Yet, we have been operating with illusions about Pakistan for years. Even after Admiral Mike Mullen blew the whistle on the close relationship between the Pakistani army and the Haqqani Network—one of the world’s worst terrorist groups, which is directly responsible for killing Americans in Afghanistan—Secretary of State Hillary Clinton journeyed to Islamabad to seek Pakistan’s help in brokering a peace deal in Afghanistan. This is like asking the arsonist to put out the fire. It’s not going to happen unless you place overwhelming pressure on the arsonist, and that’s something we haven’t done to date. We have been treating Pakistan as a wayward friend which can be brought about with some tough love—rather than grasping that Pakistan is actually an inveterate enemy which can occasionally be coerced into doing our bidding.

There are no easy answers in our difficult relationship with Pakistan, but as a start, we should at least grasp the situation accurately and cease to be surprised when this purported “ally” operates in the most hostile fashion.

 

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Leaked Emails Raise Questions About NYT’s ClimateGate Coverage

A new batch of stolen emails from the East Anglia climate research center was released last week. Anthony Watts and JunkScience are doing some of the best up-to-the-minute blog coverage, and if you feel like digging through the 5,000+ emails, EcoWho has compiled them into a handy search engine.

The most striking take-away from the emails is how obsessed the climatologists seemed to be with media coverage – almost as if they were public relations associates as opposed to scientists. The extent of cooperation between the climate researchers and some friendly news outlets is also fascinating. (David Rose has an excellent article exploring the connections between East Anglia and the BBC.)

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A new batch of stolen emails from the East Anglia climate research center was released last week. Anthony Watts and JunkScience are doing some of the best up-to-the-minute blog coverage, and if you feel like digging through the 5,000+ emails, EcoWho has compiled them into a handy search engine.

The most striking take-away from the emails is how obsessed the climatologists seemed to be with media coverage – almost as if they were public relations associates as opposed to scientists. The extent of cooperation between the climate researchers and some friendly news outlets is also fascinating. (David Rose has an excellent article exploring the connections between East Anglia and the BBC.)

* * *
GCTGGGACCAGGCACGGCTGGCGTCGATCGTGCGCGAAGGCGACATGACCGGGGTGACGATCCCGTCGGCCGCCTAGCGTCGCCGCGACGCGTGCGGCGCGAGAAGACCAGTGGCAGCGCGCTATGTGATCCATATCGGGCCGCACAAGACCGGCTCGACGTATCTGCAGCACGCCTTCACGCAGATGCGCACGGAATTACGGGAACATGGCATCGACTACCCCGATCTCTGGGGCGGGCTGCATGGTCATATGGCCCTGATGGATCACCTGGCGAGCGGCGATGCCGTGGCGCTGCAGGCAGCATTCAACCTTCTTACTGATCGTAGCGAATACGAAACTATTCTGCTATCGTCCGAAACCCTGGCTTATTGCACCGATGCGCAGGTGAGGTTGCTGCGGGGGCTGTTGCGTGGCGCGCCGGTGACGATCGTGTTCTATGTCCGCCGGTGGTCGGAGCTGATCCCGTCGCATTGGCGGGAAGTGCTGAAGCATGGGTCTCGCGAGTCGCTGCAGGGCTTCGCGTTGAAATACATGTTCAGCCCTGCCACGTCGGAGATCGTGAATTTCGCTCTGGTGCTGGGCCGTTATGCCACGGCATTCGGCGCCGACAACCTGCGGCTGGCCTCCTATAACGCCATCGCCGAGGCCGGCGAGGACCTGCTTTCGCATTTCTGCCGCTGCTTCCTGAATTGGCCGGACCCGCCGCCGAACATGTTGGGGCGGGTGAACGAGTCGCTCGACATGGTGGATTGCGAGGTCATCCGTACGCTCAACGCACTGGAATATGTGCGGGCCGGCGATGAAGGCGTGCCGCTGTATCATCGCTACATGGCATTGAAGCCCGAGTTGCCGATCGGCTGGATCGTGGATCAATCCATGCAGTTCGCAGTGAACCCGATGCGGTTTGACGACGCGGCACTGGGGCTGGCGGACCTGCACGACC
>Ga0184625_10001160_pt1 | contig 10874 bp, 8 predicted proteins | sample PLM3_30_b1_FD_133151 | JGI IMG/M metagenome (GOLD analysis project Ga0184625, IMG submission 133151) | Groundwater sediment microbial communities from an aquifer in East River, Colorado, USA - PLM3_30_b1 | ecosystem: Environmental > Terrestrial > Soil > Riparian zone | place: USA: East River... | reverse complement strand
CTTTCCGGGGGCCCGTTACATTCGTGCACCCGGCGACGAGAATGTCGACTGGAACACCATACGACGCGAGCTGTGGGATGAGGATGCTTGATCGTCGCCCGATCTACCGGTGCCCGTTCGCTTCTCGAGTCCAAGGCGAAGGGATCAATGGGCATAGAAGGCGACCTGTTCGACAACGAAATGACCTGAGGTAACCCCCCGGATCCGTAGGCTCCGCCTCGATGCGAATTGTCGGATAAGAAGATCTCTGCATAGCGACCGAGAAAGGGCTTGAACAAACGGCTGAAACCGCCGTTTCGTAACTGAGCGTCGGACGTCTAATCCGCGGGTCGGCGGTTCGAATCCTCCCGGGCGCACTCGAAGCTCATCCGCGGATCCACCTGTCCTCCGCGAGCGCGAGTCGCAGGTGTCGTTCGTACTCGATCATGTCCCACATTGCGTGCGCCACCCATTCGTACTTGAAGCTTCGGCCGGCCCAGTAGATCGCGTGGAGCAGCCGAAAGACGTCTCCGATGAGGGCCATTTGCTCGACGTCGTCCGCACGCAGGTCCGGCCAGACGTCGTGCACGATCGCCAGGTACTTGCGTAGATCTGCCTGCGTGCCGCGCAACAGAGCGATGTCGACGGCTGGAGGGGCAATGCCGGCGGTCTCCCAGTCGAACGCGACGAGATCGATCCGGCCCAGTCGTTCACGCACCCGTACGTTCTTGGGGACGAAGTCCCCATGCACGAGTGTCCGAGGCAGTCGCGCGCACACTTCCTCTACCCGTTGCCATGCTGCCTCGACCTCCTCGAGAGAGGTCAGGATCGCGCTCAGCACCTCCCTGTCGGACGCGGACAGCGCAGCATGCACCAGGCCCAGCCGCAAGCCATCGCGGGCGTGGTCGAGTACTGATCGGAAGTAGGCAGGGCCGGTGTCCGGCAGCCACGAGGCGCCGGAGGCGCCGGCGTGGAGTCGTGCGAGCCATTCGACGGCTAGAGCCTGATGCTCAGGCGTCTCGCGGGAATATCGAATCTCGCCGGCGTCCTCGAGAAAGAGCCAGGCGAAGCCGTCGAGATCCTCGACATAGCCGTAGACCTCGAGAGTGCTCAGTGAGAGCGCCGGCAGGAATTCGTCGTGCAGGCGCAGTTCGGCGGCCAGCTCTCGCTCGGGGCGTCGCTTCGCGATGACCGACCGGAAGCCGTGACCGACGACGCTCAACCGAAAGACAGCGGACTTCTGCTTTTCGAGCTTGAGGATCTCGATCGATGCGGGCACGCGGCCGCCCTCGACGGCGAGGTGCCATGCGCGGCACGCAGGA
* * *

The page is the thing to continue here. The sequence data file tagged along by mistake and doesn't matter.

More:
One New York Times writer, Andy Revkin, pops up numerous times in the emails. During the time the conversations took place, Revkin was a supposedly objective reporter on the environmental beat for the Times. He became an opinion blogger for the paper after leaving the news section at the end of 2009, which seems to be a better fit after reading some of his emails.

In one 2006 exchange between Revkin and the scientists, the reporter makes his disdain for Sen. James Inhofe – and “a big chunk” of the American public – clear, while promoting his book on the Arctic:

[Sen. Inhofe] still speaks to and for a big chunk of America — people whose understanding of science and engagement with such issues is so slight that they happily sit in pre-conceived positions. [T]hat might be one reason he doesn’t like [my] book, which is devoid of easily-attacked spin and scare tactics and lets the science point the way itself. [I]‘m just trying to be sure that folks like all of you take an extra couple seconds to use Inhofe against himself and forward the blog/book link to a few people who might not be aware of this book — the first on Arctic and global climate change for all readers 10 and up — and of Inhofe’s moves.

At the time, Inhofe had been critical of Revkin’s book, which promoted the theory of human-caused climate change, and said it undermined his objectivity as a reporter. Revkin responded to the senator publicly, though in a much less condescending manner. But the snideness in this private email isn’t nearly as bad as the fact that Revkin – at the time, an allegedly objective, neutral environmental reporter for the New York Times – seemed to be asking his highly ideological sources to back him up in this fight against Inhofe and other skeptics.

In another email, Revkin and climate scientist Michael Schlesinger appear to muse about how much better the world would be if only Al Gore had won the 2000 election.

“[H]ad the 5-to-4 ‘hanging-chad’ decision of the U.S. Supreme Court swung the other way, the U.S. would have confronted the challenges of human-induced climate change these past 6 years, rather than deny and avoid them,” Schlessinger wrote to Revkin in the 2007 email. “And, we would not now be mired in Iraq.”

“[A] very very very poignant and true point, [M]ichael,” responded Revkin. “[I] have a song called “a very fine line” that explores all those facets of life like that.” (In addition to his journalistic talents, Revkin is also a musician.)

In other emails, Revkin is dismissive of climate change skeptics, people who probably should have been an integral part of his beat. “[W]hat’s amusing, in a way, is how the ‘skeptics’ jump on a cold patch as evidence of global cooling but attack enviros for highlighting warming trends,” he wrote in February 2008.

In another message, he informed the scientists:

Because the ‘Average Joe’ out there is only hearing radio soundbites about the sun turning off, or cable-news coverage or some stray TV image of snow in Baghdad (and particularly with a big ‘skeptics conference’ coming next week), I think it’s important to do a story putting a cold stretch in context against the evidence for the long-term warming trajectory from greenhouse forcing. Would need input from you by end of Thursday ideally.